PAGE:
The APWU, Still Fighting for the Rights and Wages We Deserve

Vance Zimmerman

November 19, 2019

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(This article first appeared in the November/December 2019 issue of the American Postal Worker magazine) 

I must start by telling all of you thank you. You, the members of this great union, let your voices be heard and elected me to a second term as your Industrial Relations Director. I am deeply honored to have been given the continued opportunity to serve each of you. You have placed your trust in me to continue to fight against an employer who it seems does not value and respect you for the work you all do. I will be dedicated to you, the members. I congratulate all the winners of the past election and look forward to everyone working for the betterment of the members and the union.

Even before negotiations began, we were preparing for a possible interest arbitration. Since starting on Sept. 4, 2019 with Opening Day, thirteen days of hearings have taken place. At the time this article is being printed, both the APWU and the USPS will have finished our direct testimony and will be completing our primary cases. Our next contract is now in the hands of the Arbitration Panel.

As Director, I oversaw the planning, development, and implementation of our interest arbitration strategy. Working with various headquarters and craft officers, we put on a strong case throughout the numerous days of hearings in support of you being awarded the good and just contract you all so deserve. Our team of attorneys; APWU Craft Directors; our experts in the fields of economics, job analysis, wage comparability; and APWU members testified on the work you do. They worked together to put forth the arguments we believe were necessary to sway the Arbitration Panel chair, Stephen Goldberg, to rule in our favor.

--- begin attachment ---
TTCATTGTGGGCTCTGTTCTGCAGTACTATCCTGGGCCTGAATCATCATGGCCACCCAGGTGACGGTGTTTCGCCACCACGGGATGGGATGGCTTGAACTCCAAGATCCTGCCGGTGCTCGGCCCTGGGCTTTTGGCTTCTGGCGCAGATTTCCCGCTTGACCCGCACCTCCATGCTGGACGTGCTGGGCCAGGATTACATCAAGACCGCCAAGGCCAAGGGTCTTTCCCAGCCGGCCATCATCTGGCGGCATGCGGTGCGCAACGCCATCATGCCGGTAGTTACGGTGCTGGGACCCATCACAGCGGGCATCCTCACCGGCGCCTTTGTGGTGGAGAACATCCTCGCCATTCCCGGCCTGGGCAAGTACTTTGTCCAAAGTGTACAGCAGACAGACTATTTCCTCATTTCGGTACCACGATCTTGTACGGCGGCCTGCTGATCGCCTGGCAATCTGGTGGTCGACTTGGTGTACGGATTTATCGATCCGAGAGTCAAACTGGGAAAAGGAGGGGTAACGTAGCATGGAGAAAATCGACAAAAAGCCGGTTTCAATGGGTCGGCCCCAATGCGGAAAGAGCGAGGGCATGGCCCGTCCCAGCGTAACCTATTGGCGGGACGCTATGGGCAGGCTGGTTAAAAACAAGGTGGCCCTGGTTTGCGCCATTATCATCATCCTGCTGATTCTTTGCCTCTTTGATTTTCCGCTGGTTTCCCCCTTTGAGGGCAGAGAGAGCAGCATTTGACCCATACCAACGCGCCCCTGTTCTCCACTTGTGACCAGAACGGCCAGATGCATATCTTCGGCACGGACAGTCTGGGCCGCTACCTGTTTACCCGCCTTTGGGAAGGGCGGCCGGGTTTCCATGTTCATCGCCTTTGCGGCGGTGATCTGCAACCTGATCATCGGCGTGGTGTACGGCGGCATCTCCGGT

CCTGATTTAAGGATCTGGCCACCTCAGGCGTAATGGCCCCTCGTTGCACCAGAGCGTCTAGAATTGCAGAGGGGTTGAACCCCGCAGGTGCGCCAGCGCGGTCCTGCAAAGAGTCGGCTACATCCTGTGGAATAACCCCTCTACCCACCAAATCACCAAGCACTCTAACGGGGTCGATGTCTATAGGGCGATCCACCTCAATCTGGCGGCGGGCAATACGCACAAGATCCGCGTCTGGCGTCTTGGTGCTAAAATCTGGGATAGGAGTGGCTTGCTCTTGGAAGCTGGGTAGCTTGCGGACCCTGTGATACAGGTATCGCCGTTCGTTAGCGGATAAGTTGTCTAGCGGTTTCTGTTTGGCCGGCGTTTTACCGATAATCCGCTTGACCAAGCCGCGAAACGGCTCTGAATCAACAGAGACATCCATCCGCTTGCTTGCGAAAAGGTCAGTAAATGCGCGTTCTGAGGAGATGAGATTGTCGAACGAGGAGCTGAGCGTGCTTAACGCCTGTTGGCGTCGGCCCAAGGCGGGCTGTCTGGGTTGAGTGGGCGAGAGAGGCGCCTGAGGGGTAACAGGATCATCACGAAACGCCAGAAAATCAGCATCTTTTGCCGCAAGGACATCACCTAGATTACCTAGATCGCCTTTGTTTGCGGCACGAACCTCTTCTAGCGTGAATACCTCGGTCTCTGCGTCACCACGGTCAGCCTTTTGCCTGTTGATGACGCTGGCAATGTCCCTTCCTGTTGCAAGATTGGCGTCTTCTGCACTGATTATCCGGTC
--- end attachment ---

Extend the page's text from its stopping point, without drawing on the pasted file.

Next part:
I was personally moved greatly by our APWU member experts' testimony on your work. These experts came from the ranks of window clerks, mail processing clerks, maintenance personnel, MVS drivers, MVS mechanics, and PSEs who go to work at the Post Office every day. They shared inspiring stories of their dedication to the Postal Service and its mission – stories of helping their customers and the pride they take in that work. They shared stories of the difficulties of being a non-career postal employee. Most of all they reminded us how dedicated the hard-working women and men of the Postal Service are to the American public. The testimonies shared by these union sisters and brothers clearly demonstrated that all of you are deserving of a fair wage increase and benefits package.

Of course, the Postal Service took the opposing view. Though they didn’t directly question any of the testifying members’ dedication and hard work, they did question whether or not the skills you have and the work you do is worth the wages and benefits you currently earn. Witness after witness testified for the Postal Service that – clerks in particular – are non-skilled employees. They testified that things window clerks do – like face-to-face interaction with others – is not important to the job. They claimed that if you make a mistake in your job it is insignificant and does not cause a problem. I know, as I am sure you do too, that when a mail processing clerk experiences an out-of-sequence error on a 200,000-piece DPS run, that it is problematic. We all know that a small error can cause a problem and has an effect on our customers.

With the majority of the arbitration process done, we can now only wait for the decision. When the decision is released it will be final and binding. There will not be a vote of the membership to ratify the Arbitration Paneldecision. You deserve every penny you earn and every benefit the Post Office is required to provide under the contract. A fair and decent contract is not too much to ask the arbitration panel to require the Postal Service provide.


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